Although lacking a PhD in history, I graduated in politics, history and law from one of Australia's "Sandstone" universities, and served for seven years as an army officer at Army Headquarters, Canberra, and in Vietnam in 1968. I studied Japanese history for one year, and have lived in Japan and studied spoken Japanese. I know something of Papua New Guinea, including Kokoda, having travelled extensively across the two mainland territories from 1960 to 1967 as Senior Crown Prosecutor and finally, Assistant Secretary for Law.

Williams produces a grocery list of so-called "myths" (pages 1-10) that he claims have distorted our appreciation of what really occurred in the fighting leading to and on the Kokoda Track in 1942. Six of these claims of "myth" serve to undermine our belief that the defence of Port Moresby in 1942 by Australian soldiers was a magnificent and inspirational achievement, but each of these claims can be shown to be false by reference to widely accepted historical authority. 

The Japanese and Australian official histories of the Kokoda Campaign expose the following claims by Peter Williams as being ridiculous and lacking any solid historical foundation.

(1) Port Moresby was not the primary objective of the Japanese army fighting its way along the Kokoda Track towards Port Moresby, or as Williams puts it : "Port Moresby was a highly desirable, but not essential, part of the (Japanese) plan." (at page 10).

We know as an historical fact that the Japanese were engaged in fierce fighting with the Australians along the Kokoda Track with the avowed intention of capturing Port Moresby. Throughout chapters 4 and 5 of "Japanese Army operations in the South Pacific Area" (2007, AWM) there are repeated references to Port Moresby being the primary objective of the Japanese landings in Papua in July 1942, and these references are sourced in quoted text from primary sources to the highest levels of Japan's Imperial General Headquarters in Tokyo and Japan's 17th Army in Rabaul. We should not be surprised that Williams fails to support this ridiculous claim with any historical evidence because there is no such evidence to support it. So at a very early stage of his book, it appears to me that the credibility of Peter Williams falls off a cliff and is irretrievable.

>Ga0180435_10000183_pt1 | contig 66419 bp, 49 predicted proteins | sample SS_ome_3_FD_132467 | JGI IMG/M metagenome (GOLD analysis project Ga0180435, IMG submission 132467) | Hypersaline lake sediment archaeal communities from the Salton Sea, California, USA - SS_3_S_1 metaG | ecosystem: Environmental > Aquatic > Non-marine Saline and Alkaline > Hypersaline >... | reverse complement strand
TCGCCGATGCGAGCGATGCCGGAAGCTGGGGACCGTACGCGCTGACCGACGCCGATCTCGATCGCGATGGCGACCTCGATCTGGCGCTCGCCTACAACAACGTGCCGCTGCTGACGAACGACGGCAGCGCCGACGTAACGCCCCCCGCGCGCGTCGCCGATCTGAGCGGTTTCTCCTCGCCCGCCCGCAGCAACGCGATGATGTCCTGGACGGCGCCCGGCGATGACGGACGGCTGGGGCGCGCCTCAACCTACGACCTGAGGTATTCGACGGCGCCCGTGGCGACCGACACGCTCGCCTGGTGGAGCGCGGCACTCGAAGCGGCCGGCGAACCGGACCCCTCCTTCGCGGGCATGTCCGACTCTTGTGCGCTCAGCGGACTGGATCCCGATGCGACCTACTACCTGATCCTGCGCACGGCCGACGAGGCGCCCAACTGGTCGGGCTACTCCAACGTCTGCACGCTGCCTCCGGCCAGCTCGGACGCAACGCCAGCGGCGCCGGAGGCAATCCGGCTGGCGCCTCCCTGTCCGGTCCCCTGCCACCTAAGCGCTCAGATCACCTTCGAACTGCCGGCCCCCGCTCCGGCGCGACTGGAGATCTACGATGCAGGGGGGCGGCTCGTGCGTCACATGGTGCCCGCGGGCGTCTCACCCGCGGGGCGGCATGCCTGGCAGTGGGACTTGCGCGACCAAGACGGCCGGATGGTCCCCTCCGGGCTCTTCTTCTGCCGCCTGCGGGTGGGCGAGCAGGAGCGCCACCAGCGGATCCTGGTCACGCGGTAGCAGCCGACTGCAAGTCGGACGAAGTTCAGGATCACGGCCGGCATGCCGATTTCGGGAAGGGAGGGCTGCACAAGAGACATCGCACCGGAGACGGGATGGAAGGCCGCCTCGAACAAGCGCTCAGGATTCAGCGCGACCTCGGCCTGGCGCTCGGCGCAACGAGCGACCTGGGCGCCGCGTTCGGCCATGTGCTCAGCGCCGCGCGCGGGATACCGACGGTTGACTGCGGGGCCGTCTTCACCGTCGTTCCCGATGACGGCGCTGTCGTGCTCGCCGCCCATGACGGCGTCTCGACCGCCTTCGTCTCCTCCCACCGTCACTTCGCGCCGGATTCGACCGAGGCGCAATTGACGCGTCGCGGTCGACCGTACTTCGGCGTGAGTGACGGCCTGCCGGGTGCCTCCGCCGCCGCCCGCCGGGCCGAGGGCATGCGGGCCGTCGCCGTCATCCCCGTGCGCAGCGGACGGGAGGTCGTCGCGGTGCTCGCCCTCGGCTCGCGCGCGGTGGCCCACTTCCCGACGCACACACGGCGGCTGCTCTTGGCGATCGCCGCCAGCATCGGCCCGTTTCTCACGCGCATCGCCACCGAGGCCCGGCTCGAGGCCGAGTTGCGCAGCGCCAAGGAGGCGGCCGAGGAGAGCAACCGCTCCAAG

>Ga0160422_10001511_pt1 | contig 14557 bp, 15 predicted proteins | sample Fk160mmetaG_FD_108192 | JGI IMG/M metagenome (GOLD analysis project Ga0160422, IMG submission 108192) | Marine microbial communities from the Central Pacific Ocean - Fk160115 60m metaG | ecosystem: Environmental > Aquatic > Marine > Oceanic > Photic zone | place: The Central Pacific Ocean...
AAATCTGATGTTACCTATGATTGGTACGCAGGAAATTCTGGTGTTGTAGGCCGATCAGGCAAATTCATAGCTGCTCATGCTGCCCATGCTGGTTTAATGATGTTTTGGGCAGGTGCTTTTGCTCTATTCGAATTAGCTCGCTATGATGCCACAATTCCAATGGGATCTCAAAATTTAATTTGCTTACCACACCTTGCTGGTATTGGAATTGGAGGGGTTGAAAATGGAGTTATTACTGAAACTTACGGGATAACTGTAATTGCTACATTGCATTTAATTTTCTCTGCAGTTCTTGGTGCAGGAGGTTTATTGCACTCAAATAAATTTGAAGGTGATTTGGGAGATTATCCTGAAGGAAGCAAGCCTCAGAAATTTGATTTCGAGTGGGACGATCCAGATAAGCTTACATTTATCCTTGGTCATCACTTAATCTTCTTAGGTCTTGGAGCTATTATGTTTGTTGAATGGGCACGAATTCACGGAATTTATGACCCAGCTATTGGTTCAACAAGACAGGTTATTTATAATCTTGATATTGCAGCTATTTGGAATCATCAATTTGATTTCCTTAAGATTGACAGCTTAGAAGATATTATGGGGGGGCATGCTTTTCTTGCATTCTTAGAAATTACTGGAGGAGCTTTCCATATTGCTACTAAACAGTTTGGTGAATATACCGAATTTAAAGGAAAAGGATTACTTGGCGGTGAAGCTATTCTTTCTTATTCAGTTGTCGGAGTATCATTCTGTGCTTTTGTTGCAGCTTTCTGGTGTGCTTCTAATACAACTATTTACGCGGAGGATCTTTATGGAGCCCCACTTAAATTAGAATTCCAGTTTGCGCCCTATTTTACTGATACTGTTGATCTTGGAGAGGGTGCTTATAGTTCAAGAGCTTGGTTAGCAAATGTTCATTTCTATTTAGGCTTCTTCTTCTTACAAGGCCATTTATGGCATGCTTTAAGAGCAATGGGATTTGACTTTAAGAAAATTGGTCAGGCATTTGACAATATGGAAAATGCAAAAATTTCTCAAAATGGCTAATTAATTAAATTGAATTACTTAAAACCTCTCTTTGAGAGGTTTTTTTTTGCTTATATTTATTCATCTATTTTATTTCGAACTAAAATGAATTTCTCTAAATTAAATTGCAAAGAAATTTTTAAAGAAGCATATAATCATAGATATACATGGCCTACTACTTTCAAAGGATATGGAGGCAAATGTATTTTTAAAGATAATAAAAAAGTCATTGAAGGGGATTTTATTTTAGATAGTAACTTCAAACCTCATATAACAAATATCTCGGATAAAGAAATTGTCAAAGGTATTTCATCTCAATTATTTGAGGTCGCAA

(2) "By the time the campaign was launched, the Japanese probably knew more about the Kokoda Track than did the Australians" (page 5).

This claim is equally ridiculous. Williams makes no attempt to support it with relevant historical evidence, and "Senshi Sosho" destroys it by recording that Major General Tomitaro Horii had no expert advice comparable to that available to the Australian commanders from New Guinea "old hands" Captains Bert Keinzle and F.P. Brewer who knew every inch of the terrain between Gona/Buna and Port Moresby. Based upon faulty aerial reconnaissance, the Japanese commander believed there was a road passable by motor vehicles between his beachheads and Kokoda ("Senshi Sosho" (AWM) at pages 96-97). The hundreds of bicycles landed at Buna/Gona for use by Japanese troops to cycle to Kokoda were dumped when the Japanese realised they were useless for that purpose.
(3) "In truth, during the Japanese advance, the Australians were rarely outnumbered by their enemy" (at page 1). Williams suggests that the "myth" of superior Japanese numbers during the Japanese advance towards Port Moresby has been used to disguise the truth that the Japanese troops were "qualitatively superior to the Australians" in the Kokoda fighting (at page 2). To support these offensive and wholly untrue claims, Williams makes particular reference to the first defence and fall of Kokoda on 29 July 1942 and the Battle of Isurava (26-30 August 1942) to diminish the heroism of Australian soldiers by suggesting that numbers were roughly equal on both sides in these actions.
Both claims by Williams are utter nonsense. I will take Kokoda first and show by reference to the Japanese official history that the claim of rough equality of numbers is untrue. Williams claims that the lightly armed small Australian force (about 130 men including PIB native soldiers and native police) defending the Kokoda plateau in a famous action on the night of 28/29 July 1942 was facing only one Japanese rifle company (the Ogawa Company - comprising about 130 men) instead of the full 1/144th Tsukamoto Battalion with its artillery, mortars and heavy machine guns (numbering between 500-700 men). The Japanese attack began at about 2.00 am on 29 July when the Japanese began to lay down heavy machine-gun and mortar fire on the Kokoda plateau. By 3.30 am the Japanese had swarmed over all three open sides of the Kokoda plateau and were overwhelming the Australian defenders.